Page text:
Singapore’s ‘founding father’ Lee Kuan Yew dies aged 91
Tuesday, March 24, 2015
Lee Kuan Yew, the first Prime Minister of Singapore, has died at the age of 91. Considered the “founding father” of Singapore, Lee led Singapore through the aftermath of independence to become one of the world’s richest nations. He died yesterday under treatment for pneumonia at the Singapore General Hospital.
The current Prime Minister of Singapore, Lee Hsien Loong, announced the former Prime Minister’s death in a televised statement. Prime Minister Lee, who is the eldest son of Lee Kuan Yew, said “The first of our founding fathers is no more. He inspired us, gave us courage, and brought us here[…] To many Singaporeans, and indeed others too, Lee Kuan Yew was Singapore.”
More tributes came from within Singapore and around the world. The President of the United States, Barack Obama, called Lee “a true giant of history.” Xi Jinping, the Chinese President, said “Lee Kwan Yew’s passing is as much a loss for the international community as it is for Singapore”.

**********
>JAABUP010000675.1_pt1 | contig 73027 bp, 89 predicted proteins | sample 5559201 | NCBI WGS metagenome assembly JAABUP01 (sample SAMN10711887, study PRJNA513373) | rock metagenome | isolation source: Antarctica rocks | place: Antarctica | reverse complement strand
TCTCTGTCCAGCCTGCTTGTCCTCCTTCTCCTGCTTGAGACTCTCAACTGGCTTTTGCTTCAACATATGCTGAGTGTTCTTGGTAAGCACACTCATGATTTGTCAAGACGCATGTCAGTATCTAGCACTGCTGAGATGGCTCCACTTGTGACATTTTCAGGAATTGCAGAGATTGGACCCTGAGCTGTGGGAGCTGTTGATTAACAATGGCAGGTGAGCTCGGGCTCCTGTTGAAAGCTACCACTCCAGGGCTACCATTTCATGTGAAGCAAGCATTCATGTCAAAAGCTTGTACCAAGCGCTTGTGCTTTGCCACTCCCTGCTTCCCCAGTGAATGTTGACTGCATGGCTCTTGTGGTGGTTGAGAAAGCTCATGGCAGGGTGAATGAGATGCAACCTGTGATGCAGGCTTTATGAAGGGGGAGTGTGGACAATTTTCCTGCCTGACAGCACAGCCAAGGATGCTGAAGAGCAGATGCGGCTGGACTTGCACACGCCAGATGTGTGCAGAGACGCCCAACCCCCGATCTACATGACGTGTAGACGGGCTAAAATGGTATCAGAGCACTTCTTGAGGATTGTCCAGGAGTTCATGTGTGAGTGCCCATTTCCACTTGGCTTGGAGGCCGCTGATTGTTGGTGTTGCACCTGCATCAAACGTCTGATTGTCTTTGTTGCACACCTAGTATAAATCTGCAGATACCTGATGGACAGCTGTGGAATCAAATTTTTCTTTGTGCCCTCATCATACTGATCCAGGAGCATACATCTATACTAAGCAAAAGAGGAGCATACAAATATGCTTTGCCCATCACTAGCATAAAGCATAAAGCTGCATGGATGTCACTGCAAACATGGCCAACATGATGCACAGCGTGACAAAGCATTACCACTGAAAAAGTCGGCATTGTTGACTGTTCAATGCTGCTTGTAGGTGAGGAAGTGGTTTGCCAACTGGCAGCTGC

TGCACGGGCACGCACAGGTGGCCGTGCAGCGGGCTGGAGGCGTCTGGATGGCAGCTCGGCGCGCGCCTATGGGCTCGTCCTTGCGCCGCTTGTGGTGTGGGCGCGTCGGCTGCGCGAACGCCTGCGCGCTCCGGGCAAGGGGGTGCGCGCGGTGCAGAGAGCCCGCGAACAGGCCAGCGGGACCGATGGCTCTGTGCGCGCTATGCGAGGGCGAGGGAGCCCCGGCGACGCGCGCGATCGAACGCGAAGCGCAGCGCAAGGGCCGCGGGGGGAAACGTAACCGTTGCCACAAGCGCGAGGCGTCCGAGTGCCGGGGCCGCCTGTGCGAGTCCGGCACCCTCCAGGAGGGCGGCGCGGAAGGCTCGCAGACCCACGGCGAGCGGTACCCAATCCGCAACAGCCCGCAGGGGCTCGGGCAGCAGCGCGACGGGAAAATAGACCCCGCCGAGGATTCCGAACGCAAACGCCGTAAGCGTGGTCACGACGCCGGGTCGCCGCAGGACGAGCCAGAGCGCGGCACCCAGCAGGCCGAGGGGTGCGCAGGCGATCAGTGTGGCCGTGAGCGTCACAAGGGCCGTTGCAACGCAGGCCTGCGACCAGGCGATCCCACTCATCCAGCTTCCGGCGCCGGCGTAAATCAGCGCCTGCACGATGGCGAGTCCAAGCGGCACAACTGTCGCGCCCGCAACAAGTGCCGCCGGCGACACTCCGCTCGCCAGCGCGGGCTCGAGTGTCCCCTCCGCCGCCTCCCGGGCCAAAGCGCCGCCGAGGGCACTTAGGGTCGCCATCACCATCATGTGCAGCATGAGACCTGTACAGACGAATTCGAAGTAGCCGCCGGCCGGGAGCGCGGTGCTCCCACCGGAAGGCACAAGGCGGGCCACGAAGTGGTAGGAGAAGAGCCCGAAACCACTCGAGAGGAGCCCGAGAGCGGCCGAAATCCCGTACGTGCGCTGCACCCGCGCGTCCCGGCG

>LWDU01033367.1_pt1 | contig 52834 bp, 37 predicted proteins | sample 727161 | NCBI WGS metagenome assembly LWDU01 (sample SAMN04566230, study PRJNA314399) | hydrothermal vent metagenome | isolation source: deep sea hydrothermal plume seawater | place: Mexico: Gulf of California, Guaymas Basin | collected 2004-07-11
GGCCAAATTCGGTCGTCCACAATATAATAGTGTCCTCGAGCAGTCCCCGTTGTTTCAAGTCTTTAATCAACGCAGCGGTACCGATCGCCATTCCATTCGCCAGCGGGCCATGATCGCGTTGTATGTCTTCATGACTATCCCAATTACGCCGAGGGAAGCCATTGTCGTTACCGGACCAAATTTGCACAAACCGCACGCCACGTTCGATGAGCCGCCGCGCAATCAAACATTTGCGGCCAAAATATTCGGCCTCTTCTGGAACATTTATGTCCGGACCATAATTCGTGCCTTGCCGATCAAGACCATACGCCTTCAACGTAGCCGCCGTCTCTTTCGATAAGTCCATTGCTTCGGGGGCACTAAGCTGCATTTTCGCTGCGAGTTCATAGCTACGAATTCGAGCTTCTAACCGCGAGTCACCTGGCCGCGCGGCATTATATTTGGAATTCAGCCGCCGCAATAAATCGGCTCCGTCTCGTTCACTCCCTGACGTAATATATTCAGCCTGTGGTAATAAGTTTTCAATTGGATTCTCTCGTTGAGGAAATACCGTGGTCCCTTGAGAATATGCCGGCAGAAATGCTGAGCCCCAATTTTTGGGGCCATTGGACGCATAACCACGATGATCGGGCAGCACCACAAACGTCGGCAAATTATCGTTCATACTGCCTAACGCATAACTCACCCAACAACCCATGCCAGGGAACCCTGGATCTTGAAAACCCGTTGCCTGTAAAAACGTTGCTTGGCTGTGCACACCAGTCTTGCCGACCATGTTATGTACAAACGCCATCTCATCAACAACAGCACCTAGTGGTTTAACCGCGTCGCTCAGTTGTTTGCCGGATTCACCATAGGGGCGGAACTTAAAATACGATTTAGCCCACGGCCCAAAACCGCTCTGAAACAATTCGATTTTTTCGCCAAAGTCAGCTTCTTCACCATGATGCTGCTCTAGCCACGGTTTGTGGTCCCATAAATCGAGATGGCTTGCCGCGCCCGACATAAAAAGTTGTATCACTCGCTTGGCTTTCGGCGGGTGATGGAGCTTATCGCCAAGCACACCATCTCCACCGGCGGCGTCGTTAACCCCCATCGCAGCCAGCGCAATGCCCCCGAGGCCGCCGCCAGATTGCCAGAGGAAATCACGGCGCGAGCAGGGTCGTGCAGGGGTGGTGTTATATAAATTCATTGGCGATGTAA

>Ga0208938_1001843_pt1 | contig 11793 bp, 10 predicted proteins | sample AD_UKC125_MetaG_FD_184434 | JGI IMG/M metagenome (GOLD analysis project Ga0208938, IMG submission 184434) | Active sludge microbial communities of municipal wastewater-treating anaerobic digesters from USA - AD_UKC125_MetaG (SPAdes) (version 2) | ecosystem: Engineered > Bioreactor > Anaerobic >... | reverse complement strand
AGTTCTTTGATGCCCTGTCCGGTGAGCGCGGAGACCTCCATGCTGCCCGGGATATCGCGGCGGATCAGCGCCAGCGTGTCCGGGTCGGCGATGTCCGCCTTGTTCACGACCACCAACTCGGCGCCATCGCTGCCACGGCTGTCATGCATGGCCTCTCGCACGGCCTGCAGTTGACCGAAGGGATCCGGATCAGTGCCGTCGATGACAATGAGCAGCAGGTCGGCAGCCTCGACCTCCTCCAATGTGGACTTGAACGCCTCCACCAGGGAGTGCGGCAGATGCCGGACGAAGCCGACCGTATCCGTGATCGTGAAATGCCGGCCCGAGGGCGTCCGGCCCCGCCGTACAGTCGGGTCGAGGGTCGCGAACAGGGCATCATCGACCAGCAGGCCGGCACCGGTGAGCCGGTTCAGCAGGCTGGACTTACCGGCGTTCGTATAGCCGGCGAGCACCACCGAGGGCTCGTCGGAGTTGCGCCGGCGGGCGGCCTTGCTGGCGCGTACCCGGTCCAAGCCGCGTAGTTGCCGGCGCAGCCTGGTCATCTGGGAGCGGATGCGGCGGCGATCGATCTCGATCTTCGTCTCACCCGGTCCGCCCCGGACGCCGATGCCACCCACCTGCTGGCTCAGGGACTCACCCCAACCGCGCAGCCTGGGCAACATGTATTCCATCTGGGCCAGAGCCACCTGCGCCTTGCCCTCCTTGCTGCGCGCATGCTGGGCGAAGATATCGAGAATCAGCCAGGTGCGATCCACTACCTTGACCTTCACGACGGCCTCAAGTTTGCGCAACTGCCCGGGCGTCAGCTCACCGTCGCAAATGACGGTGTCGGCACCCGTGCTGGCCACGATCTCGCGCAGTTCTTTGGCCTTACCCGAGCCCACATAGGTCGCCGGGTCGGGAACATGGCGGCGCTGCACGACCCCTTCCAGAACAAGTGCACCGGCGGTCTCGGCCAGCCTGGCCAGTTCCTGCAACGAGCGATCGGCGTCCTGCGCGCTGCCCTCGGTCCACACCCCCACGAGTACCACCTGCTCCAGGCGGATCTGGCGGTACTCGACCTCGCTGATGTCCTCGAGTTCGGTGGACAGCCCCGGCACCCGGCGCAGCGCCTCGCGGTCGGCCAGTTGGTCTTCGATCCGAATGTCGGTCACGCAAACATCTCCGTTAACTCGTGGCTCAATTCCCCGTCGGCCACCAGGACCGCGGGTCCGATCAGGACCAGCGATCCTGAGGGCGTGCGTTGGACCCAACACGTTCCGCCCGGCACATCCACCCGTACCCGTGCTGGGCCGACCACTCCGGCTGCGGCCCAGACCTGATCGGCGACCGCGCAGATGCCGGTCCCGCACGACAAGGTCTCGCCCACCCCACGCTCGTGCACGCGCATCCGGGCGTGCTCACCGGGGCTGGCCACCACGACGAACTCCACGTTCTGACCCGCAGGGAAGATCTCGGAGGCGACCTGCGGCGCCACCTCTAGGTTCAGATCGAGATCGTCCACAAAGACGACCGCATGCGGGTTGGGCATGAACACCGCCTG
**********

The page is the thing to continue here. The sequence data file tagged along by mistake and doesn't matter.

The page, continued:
Lee, co-founder of the People’s Action Party, was the nation’s first Prime Minister from 1959 continuously to 1990. Despite no longer holding the office he remained highly involved within Singaporean politics until his death. He was both admired and criticized throughout the world during his rule.
He was condemned by opponents over many of his strict home policies. During his tenure the press and media was strictly controlled and chewing gum was banned. He was however highly regarded for his financial tact, leading Singapore to vast financial success through his economic policies.
Lee defended his tough stance in a 2010 New York Times interview, saying “I’m not saying everything I did was right[…] But everything I did was for an honourable purpose.” He admitted to ordering “nasty things” such as “locking fellows up without trial.”
A period of national mourning has begun and his body is to lie in state from Wednesday until Saturday. A state funeral for Lee is to take place on Sunday, followed by private services on Monday and Tuesday.